Tuesday, September 26, 2006

Summons of a Judge

My friend and fellow pastor, Kenneth Maresco, sent me the following quote by Mark Dever, pastor of Capitol Hill Baptist Church and head-honcho of 9 Marks Ministries. It reminded me of last week’s cover story in Time magazine on the popularity of the health and wealth gospel and all its variations that make God a divine ATM to our every whim. I don’t buy any of it, but the subtle temptation to try and “sell the gospel” by appealing to felt needs can so easily slip into preaching. I need the challenging, biblical perspective that Dever delivers here:
When we hold forth the good news in our preaching, we should particularly beware of presenting this gospel as an option to be exercised for the betterment of sinners' lives. After all, what would a carnal person consider "better"? Leading questions like "are you scared of death?" "Do you want happiness?" "Wouldn't you like to know the meaning of your life?" are all well-intentioned, and any of them may be used by God's Spirit to convict someone, and to lead to their conversion. But such questions may also be answered by a simple "no." To use such questions as if they are the starting point for those considering the gospel is to make it sound all too optional.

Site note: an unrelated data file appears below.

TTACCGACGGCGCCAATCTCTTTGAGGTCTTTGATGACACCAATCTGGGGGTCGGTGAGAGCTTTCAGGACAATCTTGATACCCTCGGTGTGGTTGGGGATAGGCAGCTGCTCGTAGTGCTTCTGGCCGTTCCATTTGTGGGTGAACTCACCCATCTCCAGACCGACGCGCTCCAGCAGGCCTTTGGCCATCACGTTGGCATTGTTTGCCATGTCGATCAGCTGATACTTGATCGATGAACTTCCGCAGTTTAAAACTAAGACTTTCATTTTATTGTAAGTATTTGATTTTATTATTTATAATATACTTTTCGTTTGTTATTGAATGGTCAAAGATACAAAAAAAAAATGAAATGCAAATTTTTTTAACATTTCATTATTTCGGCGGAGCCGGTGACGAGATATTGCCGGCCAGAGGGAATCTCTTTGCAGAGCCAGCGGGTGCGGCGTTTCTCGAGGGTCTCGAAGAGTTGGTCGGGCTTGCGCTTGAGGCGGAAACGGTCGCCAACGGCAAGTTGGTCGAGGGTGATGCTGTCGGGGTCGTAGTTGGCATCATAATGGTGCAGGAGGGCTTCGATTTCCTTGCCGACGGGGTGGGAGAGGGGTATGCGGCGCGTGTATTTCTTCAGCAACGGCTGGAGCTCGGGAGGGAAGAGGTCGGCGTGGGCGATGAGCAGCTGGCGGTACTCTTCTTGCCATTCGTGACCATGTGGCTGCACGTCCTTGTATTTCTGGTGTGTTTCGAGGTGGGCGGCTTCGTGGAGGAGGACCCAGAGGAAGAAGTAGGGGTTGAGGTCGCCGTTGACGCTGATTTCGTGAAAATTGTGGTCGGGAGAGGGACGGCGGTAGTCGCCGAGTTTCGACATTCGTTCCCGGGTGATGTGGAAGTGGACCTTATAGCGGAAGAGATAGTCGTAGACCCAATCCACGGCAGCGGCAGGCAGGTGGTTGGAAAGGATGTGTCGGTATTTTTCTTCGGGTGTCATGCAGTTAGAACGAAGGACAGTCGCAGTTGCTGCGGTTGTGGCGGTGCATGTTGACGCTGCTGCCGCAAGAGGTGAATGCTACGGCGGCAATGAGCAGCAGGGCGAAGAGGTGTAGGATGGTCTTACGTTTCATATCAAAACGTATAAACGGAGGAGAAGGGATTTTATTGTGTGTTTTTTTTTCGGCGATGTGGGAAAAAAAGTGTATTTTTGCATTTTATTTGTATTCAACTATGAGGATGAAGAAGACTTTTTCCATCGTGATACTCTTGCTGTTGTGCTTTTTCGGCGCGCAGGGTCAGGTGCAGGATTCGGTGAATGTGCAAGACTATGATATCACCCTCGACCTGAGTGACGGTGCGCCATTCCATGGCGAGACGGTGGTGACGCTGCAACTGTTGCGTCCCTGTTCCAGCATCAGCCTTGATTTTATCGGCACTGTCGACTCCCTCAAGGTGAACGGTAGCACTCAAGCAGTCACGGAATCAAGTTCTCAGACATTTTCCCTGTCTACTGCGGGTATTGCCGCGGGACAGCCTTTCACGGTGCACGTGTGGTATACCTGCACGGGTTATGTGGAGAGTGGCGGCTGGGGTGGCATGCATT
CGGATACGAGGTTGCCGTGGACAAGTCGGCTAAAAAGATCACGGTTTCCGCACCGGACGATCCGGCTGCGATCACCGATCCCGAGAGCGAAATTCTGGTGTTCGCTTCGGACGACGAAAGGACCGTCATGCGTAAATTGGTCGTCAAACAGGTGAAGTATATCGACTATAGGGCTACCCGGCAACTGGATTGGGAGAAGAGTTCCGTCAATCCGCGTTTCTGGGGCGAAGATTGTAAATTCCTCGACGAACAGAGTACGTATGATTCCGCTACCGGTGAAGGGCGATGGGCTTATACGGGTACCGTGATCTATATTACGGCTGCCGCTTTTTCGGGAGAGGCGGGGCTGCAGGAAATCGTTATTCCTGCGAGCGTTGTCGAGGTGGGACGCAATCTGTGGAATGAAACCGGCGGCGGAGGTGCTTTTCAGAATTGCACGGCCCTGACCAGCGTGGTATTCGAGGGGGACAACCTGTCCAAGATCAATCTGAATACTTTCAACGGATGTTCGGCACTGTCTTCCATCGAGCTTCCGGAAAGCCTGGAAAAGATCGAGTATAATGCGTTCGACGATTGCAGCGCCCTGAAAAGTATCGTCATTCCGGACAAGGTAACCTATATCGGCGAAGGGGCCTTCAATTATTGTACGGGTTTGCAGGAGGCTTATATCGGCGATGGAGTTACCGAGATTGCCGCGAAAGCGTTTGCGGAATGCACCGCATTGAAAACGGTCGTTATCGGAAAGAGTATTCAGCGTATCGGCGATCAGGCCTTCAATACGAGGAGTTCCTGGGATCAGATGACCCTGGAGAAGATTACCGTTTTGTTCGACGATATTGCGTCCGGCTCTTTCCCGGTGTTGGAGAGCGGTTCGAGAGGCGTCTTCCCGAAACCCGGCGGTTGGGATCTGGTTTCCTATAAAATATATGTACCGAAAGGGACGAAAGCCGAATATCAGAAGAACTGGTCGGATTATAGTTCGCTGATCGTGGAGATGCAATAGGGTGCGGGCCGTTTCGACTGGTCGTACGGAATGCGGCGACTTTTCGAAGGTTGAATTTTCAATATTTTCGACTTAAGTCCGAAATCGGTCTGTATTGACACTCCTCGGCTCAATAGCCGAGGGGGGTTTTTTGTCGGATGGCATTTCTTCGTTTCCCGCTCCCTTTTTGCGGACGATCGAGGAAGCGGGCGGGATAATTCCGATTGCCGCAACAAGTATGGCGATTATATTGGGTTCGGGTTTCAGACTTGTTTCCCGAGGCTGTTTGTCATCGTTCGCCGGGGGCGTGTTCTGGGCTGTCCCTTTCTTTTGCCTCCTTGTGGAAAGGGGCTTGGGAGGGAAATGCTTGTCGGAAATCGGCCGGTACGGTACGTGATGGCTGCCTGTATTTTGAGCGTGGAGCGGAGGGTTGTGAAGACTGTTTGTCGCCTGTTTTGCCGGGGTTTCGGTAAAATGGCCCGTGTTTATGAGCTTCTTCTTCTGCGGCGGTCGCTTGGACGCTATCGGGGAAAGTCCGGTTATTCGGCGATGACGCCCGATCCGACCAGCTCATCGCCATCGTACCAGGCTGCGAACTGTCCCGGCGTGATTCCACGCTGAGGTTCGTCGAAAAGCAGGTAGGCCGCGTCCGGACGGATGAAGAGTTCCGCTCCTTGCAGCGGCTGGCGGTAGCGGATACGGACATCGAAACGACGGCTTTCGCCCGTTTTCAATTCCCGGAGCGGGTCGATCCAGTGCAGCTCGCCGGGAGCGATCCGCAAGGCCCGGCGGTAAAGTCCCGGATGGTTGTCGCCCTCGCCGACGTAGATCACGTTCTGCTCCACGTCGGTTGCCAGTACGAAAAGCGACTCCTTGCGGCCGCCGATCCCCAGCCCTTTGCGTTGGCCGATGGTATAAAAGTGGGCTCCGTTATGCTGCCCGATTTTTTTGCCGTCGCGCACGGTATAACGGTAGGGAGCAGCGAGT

I don't care if my hearers are scared of death, wanting happiness or meaning in life, I know that they will die and stand before God to give an account of their lives. And I know that God will therefore rightly condemn them to an eternal Hell.

So I find verses like Mark 8:38 useful, where Jesus taught "If anyone is ashamed of me and my words in this adulterous and sinful generation, the Son of Man will be ashamed of him when he comes in his Father's glory with the holy angels."

Or again, Romans 3:19-20, "Now we know that whatever the law says, it says to those who are under the law, so that every mouth may be silenced and the whole world held accountable to God. Therefore no one will be declared righteous in his sight by observing the law; rather, through the law we become conscious of sin."

Or Hebrews 9:27, "man is destined to die once, and after that to face judgment . . ."

This demand—rather than a marketer's appeal—is to be the basis of the evangelistic call in our sermons. Our gospel sermons are not to sound like the solicitations of a salesman, but the summons of a judge.
From "Evangelistic Expository Preaching," in Give Praise to God: A Vision for Reforming Worship, Philip Graham Ryken, Derek W. H. Thomas, and J. Ligon Duncan eds. (P&R, 2003), 134-135.


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